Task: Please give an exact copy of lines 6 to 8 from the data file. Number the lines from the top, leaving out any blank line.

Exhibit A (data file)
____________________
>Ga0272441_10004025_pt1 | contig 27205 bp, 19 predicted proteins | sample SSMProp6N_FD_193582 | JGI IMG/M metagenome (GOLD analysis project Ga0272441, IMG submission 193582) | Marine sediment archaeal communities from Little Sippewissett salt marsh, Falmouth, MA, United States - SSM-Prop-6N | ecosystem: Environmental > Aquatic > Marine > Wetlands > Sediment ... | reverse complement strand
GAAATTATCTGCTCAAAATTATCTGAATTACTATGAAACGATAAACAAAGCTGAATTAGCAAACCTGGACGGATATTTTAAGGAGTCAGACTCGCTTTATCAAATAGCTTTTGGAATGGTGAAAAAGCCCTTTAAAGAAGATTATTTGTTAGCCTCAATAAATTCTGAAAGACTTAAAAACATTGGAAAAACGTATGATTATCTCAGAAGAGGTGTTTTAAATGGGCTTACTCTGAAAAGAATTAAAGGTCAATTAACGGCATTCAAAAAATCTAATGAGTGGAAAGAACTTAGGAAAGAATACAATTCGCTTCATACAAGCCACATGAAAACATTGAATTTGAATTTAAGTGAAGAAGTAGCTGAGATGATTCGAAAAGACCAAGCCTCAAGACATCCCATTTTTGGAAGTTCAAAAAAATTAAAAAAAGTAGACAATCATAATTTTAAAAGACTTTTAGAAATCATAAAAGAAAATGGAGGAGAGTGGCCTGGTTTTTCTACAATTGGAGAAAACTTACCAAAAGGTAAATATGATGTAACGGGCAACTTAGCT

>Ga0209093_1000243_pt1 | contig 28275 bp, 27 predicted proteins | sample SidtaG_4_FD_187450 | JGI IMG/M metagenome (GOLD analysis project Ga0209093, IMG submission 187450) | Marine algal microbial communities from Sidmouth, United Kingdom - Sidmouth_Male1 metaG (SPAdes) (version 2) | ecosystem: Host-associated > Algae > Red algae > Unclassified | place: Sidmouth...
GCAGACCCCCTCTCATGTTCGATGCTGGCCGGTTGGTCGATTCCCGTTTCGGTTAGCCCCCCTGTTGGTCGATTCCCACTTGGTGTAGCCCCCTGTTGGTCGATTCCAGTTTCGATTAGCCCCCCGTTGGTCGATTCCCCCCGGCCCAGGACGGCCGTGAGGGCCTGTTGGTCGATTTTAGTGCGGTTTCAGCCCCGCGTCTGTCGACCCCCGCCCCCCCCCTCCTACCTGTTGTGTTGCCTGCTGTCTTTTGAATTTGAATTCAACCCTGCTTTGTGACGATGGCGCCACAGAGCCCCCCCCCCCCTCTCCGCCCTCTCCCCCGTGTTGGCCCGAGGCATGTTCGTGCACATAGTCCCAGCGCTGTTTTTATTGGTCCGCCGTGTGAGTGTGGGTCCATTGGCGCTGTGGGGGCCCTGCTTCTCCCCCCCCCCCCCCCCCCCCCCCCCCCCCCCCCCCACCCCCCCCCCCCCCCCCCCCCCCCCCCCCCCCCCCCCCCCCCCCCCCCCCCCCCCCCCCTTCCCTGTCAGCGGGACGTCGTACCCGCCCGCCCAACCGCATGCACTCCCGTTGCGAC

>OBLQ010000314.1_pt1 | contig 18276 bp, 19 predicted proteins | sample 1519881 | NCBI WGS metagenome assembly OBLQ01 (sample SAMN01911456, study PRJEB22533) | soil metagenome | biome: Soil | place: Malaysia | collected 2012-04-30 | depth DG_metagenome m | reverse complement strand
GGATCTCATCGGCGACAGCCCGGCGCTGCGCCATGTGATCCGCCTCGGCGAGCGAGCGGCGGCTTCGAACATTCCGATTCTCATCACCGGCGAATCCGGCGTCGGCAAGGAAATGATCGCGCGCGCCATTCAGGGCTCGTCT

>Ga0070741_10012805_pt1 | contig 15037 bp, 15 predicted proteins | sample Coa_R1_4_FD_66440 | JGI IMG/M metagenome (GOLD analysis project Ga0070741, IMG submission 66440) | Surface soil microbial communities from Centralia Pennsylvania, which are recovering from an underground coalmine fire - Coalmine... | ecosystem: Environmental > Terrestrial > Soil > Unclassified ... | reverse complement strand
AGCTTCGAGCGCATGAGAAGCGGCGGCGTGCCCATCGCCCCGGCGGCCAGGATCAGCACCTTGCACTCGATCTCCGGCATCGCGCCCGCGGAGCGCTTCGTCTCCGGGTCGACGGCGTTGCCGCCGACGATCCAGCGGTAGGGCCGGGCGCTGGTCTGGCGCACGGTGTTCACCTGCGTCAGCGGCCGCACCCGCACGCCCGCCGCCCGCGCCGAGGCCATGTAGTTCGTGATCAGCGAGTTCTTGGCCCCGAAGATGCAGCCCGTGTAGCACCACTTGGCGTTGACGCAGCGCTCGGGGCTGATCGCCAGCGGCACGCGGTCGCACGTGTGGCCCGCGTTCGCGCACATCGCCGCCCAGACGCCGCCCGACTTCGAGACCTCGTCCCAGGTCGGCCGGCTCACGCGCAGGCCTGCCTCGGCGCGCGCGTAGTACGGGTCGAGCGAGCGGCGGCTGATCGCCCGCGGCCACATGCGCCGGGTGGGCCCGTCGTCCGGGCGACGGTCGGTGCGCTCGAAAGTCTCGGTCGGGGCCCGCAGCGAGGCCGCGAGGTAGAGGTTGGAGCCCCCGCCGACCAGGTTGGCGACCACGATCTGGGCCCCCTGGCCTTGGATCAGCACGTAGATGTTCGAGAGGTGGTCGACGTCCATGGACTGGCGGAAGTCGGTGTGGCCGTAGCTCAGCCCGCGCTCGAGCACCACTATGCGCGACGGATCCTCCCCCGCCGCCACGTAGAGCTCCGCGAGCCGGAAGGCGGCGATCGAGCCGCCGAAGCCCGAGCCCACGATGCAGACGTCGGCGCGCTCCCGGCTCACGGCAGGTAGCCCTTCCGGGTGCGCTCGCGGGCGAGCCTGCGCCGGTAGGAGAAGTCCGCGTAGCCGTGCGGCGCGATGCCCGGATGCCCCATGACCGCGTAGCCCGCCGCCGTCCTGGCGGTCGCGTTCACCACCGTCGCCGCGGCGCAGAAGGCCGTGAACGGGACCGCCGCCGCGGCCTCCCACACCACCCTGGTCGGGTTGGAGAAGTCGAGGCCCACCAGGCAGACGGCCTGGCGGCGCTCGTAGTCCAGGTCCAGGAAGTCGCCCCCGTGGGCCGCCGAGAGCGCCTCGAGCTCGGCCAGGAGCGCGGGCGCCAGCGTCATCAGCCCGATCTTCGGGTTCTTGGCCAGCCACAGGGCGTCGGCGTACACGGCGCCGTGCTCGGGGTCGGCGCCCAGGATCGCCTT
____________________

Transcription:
GGATCTCATCGGCGACAGCCCGGCGCTGCGCCATGTGATCCGCCTCGGCGAGCGAGCGGCGGCTTCGAACATTCCGATTCTCATCACCGGCGAATCCGGCGTCGGCAAGGAAATGATCGCGCGCGCCATTCAGGGCTCGTCT

>Ga0070741_10012805_pt1 | contig 15037 bp, 15 predicted proteins | sample Coa_R1_4_FD_66440 | JGI IMG/M metagenome (GOLD analysis project Ga0070741, IMG submission 66440) | Surface soil microbial communities from Centralia Pennsylvania, which are recovering from an underground coalmine fire - Coalmine... | ecosystem: Environmental > Terrestrial > Soil > Unclassified ... | reverse complement strand
AGCTTCGAGCGCATGAGAAGCGGCGGCGTGCCCATCGCCCCGGCGGCCAGGATCAGCACCTTGCACTCGATCTCCGGCATCGCGCCCGCGGAGCGCTTCGTCTCCGGGTCGACGGCGTTGCCGCCGACGATCCAGCGGTAGGGCCGGGCGCTGGTCTGGCGCACGGTGTTCACCTGCGTCAGCGGCCGCACCCGCACGCCCGCCGCCCGCGCCGAGGCCATGTAGTTCGTGATCAGCGAGTTCTTGGCCCCGAAGATGCAGCCCGTGTAGCACCACTTGGCGTTGACGCAGCGCTCGGGGCTGATCGCCAGCGGCACGCGGTCGCACGTGTGGCCCGCGTTCGCGCACATCGCCGCCCAGACGCCGCCCGACTTCGAGACCTCGTCCCAGGTCGGCCGGCTCACGCGCAGGCCTGCCTCGGCGCGCGCGTAGTACGGGTCGAGCGAGCGGCGGCTGATCGCCCGCGGCCACATGCGCCGGGTGGGCCCGTCGTCCGGGCGACGGTCGGTGCGCTCGAAAGTCTCGGTCGGGGCCCGCAGCGAGGCCGCGAGGTAGAGGTTGGAGCCCCCGCCGACCAGGTTGGCGACCACGATCTGGGCCCCCTGGCCTTGGATCAGCACGTAGATGTTCGAGAGGTGGTCGACGTCCATGGACTGGCGGAAGTCGGTGTGGCCGTAGCTCAGCCCGCGCTCGAGCACCACTATGCGCGACGGATCCTCCCCCGCCGCCACGTAGAGCTCCGCGAGCCGGAAGGCGGCGATCGAGCCGCCGAAGCCCGAGCCCACGATGCAGACGTCGGCGCGCTCCCGGCTCACGGCAGGTAGCCCTTCCGGGTGCGCTCGCGGGCGAGCCTGCGCCGGTAGGAGAAGTCCGCGTAGCCGTGCGGCGCGATGCCCGGATGCCCCATGACCGCGTAGCCCGCCGCCGTCCTGGCGGTCGCGTTCACCACCGTCGCCGCGGCGCAGAAGGCCGTGAACGGGACCGCCGCCGCGGCCTCCCACACCACCCTGGTCGGGTTGGAGAAGTCGAGGCCCACCAGGCAGACGGCCTGGCGGCGCTCGTAGTCCAGGTCCAGGAAGTCGCCCCCGTGGGCCGCCGAGAGCGCCTCGAGCTCGGCCAGGAGCGCGGGCGCCAGCGTCATCAGCCCGATCTTCGGGTTCTTGGCCAGCCACAGGGCGTCGGCGTACACGGCGCCGTGCTCGGGGTCGGCGCCCAGGATCGCCTT